While old business clans continue to dominate India’s rich lists, a tenfold expansion in its economy since its opening in the 1990s has spawned new tycoons in fields like technology. The number of billionaires in India more than doubled to 119 between 2013 and 2018, according to Knight Frank. And the country will lead the global growth in ultrahigh net worth individuals, with its numbers rising 39 percent to 2,697 by 2023, the researcher estimates.


India is going through one of the greatest periods of wealth creation — and destruction — all at the same time.

A new breed of self-made entrepreneurs is vaulting into the ranks of the wealthy, offsetting billions lost by debt-burdened industrialists and members of the country’s old dynasties. The changes are set to help India’s ultra-rich population grow at the world’s fastest pace.

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May 9, 2019

S-money: Ultra-secure form of virtual money proposed

Posted by in categories: computing, economics, finance, quantum physics, security, space

A new type of money that allows users to make decisions based on information arriving at different locations and times, and that could also protect against attacks from quantum computers, has been proposed by a researcher at the University of Cambridge.

The , dubbed ‘S–’, could ensure completely unforgeable and secure authentication, and allow faster and more flexible responses than any existing financial technology, harnessing the combined power of quantum theory and relativity. In fact, it could conceivably make it possible to conduct commerce across the Solar System and beyond, without long time lags, although commerce on a galactic scale is a fanciful notion at this point.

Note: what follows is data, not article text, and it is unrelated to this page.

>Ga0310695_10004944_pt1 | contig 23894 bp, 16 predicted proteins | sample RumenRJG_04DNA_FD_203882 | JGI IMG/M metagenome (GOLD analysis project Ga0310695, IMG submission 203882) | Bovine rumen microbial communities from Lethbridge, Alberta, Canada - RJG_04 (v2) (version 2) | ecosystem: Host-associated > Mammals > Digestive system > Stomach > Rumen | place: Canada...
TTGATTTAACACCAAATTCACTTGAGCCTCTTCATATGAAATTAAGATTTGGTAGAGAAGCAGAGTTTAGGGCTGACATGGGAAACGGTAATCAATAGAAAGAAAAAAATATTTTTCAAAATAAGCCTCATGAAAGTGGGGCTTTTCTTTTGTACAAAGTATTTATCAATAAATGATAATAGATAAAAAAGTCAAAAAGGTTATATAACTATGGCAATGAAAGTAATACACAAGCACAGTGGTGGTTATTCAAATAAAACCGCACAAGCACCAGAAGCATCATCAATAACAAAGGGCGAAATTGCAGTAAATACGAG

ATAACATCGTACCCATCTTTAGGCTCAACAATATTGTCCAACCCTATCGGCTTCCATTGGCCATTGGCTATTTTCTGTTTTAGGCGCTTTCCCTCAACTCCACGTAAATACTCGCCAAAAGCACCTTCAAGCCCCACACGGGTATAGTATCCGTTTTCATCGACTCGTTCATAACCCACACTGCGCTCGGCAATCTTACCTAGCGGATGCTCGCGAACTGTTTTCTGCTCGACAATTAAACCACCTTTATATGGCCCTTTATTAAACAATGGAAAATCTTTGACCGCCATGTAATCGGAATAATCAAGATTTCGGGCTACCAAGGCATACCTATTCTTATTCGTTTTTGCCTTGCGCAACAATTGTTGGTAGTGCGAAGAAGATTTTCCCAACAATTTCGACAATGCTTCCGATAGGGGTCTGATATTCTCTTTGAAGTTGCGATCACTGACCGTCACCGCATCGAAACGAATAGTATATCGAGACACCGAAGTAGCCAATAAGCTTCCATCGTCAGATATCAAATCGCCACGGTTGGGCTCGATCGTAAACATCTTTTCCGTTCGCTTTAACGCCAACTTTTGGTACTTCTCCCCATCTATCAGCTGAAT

Researchers aim to begin testing its practicality on a smaller, Earth-bound scale later this year. S-money requires very fast computations, but may be feasible with current computing technology. Details are published in the Proceedings of the Royal Society A.

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May 8, 2019

Jeremy Rifkin on How to Manage a Future of Abundance

Posted by in categories: climatology, economics, habitats, sustainability

Get ready for a future in which most things you need to live, food, housing, transportation, and information, are free or nearly free.


The influential economic theorist looks ahead to a world of virtually free energy and zero marginal cost production, and to a desperate race against climate change.

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May 6, 2019

German research promised a decade of budget increases

Posted by in categories: economics, government

BERLIN—German research organizations cheered a decision announced today by state and federal ministers to increase research budgets by 3% a year for the next decade—a total boost of €17 billion over that time. For more than a decade, German research organizations have enjoyed consistent budget increases—3% boosts every year since 2006, even during downturns in the German economy. But some observers have worried that falling tax revenues and deep disagreements between state and federal ministers could bring an end to the largesse.


State and federal government pledge €17 billion in extra funds through 2030.